Atlantic Labour Market Catching Up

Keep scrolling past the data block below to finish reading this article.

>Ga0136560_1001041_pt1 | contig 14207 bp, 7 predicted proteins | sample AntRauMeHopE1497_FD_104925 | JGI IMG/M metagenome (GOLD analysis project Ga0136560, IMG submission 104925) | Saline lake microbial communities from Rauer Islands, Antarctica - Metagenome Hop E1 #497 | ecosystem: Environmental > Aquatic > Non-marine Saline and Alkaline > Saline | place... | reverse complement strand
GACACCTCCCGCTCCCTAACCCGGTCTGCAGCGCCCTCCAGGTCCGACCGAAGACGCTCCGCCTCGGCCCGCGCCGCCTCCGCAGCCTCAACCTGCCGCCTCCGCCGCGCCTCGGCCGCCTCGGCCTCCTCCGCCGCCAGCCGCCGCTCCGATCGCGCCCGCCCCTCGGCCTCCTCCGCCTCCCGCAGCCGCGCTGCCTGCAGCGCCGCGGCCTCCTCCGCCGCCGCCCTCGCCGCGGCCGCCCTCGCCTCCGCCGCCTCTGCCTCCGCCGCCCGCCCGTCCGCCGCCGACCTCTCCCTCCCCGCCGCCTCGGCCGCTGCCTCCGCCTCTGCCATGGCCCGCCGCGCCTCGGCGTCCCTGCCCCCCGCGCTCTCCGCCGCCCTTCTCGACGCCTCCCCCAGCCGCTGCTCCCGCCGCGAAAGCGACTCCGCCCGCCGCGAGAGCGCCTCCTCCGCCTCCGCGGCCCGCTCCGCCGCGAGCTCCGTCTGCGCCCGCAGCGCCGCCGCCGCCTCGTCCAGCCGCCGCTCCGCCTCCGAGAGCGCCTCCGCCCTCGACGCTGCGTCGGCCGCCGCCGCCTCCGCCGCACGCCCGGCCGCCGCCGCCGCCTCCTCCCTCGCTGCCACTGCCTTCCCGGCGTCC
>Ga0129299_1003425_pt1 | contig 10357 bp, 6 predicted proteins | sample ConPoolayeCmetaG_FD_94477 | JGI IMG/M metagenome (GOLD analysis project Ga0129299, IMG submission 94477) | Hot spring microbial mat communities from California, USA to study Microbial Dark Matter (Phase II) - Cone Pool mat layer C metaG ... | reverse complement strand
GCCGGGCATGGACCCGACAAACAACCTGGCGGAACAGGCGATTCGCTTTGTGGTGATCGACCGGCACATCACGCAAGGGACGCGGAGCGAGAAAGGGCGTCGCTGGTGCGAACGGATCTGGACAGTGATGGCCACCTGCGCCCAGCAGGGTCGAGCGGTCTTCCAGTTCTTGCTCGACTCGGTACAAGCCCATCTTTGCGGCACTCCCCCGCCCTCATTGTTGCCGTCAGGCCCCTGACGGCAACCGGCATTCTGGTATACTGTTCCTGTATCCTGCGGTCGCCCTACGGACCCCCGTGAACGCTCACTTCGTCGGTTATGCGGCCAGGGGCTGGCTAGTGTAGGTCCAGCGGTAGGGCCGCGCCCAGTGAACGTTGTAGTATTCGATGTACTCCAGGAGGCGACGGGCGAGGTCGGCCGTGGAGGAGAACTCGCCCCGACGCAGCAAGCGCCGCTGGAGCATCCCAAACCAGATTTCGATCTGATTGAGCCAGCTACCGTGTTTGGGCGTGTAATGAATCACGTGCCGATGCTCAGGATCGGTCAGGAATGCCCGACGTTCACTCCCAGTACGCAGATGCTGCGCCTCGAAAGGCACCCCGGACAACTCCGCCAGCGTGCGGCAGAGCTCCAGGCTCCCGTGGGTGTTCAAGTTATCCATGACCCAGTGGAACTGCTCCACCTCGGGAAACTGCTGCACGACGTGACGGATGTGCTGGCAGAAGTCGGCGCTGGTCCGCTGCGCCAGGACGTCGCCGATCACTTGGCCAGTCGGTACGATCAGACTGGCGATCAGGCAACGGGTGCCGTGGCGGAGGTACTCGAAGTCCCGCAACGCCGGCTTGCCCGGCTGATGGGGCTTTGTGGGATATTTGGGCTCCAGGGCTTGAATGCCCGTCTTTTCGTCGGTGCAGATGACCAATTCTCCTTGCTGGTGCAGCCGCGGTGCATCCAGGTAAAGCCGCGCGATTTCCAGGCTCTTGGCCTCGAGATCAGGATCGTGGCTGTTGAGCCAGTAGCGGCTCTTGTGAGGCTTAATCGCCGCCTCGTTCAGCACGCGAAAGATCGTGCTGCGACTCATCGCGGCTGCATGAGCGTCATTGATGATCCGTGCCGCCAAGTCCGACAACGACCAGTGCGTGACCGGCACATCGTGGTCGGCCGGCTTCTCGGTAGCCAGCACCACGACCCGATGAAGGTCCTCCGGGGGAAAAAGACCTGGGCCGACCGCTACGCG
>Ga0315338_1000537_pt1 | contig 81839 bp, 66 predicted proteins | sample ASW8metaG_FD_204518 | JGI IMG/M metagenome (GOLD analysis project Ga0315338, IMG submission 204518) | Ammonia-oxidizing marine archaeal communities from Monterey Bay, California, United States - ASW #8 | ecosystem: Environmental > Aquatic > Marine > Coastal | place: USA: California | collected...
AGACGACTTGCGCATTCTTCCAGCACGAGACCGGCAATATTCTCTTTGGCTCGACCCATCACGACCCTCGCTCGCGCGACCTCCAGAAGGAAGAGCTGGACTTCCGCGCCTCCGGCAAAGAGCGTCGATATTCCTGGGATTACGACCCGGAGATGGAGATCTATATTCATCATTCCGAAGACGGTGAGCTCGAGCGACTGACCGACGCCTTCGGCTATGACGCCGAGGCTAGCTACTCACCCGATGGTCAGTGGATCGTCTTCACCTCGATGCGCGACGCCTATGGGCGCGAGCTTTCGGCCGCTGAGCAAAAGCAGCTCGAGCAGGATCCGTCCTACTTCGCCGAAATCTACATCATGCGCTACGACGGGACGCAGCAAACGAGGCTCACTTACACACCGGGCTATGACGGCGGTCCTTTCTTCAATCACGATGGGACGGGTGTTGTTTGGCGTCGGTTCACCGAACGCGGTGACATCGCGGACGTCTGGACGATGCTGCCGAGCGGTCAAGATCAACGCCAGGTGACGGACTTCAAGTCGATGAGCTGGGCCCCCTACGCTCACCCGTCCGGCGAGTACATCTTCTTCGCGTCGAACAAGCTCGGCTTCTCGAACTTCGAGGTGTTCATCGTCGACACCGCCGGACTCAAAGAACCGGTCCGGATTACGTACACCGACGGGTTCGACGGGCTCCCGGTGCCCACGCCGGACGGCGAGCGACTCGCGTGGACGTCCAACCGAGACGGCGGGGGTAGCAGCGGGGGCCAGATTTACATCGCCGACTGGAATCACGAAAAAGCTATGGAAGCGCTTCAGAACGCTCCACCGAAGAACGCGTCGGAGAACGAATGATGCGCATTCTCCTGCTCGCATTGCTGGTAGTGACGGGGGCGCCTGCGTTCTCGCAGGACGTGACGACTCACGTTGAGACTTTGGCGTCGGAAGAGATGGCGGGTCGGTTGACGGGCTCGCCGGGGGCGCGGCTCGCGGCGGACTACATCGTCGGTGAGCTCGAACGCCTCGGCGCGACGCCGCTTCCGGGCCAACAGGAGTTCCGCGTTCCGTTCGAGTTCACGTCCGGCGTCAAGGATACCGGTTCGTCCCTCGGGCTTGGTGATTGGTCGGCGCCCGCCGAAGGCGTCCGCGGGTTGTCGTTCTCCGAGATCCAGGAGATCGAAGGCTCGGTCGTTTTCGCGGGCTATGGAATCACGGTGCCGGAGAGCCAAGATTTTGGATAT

Atlantic Canada’s labour market is catching up to the rest of the country, but still suffers higher unemployment and seasonality due to unnecessary barriers to job creation, says a study by the Fraser Institute. The study finds that barriers to job creation in Atlantic Canada, which include high tax rates, a comparatively large government sector relative to the size of the economy, and a lack of private sector and investment, persist despite the region moving closer to Canadian norms in unemployment and seasonal work. Further, reforms to employment insurance in 1996-97 contributed to lower regional unemployment, seasonality, and EI dependence. Over the last 25 years, while unemployment and ‘seasonality’ declined nationally, the declines in Atlantic Canada were larger, bringing the labour market in the region closer to the rest of the country. And yet, seasonality and unemployment in Atlantic Canada remain higher than the national average due to these barriers to job creation. Another barrier to lower labour costs are low productivity rates that are well below the national average, especially in Nova Scotia, causing labour costs to be comparatively higher.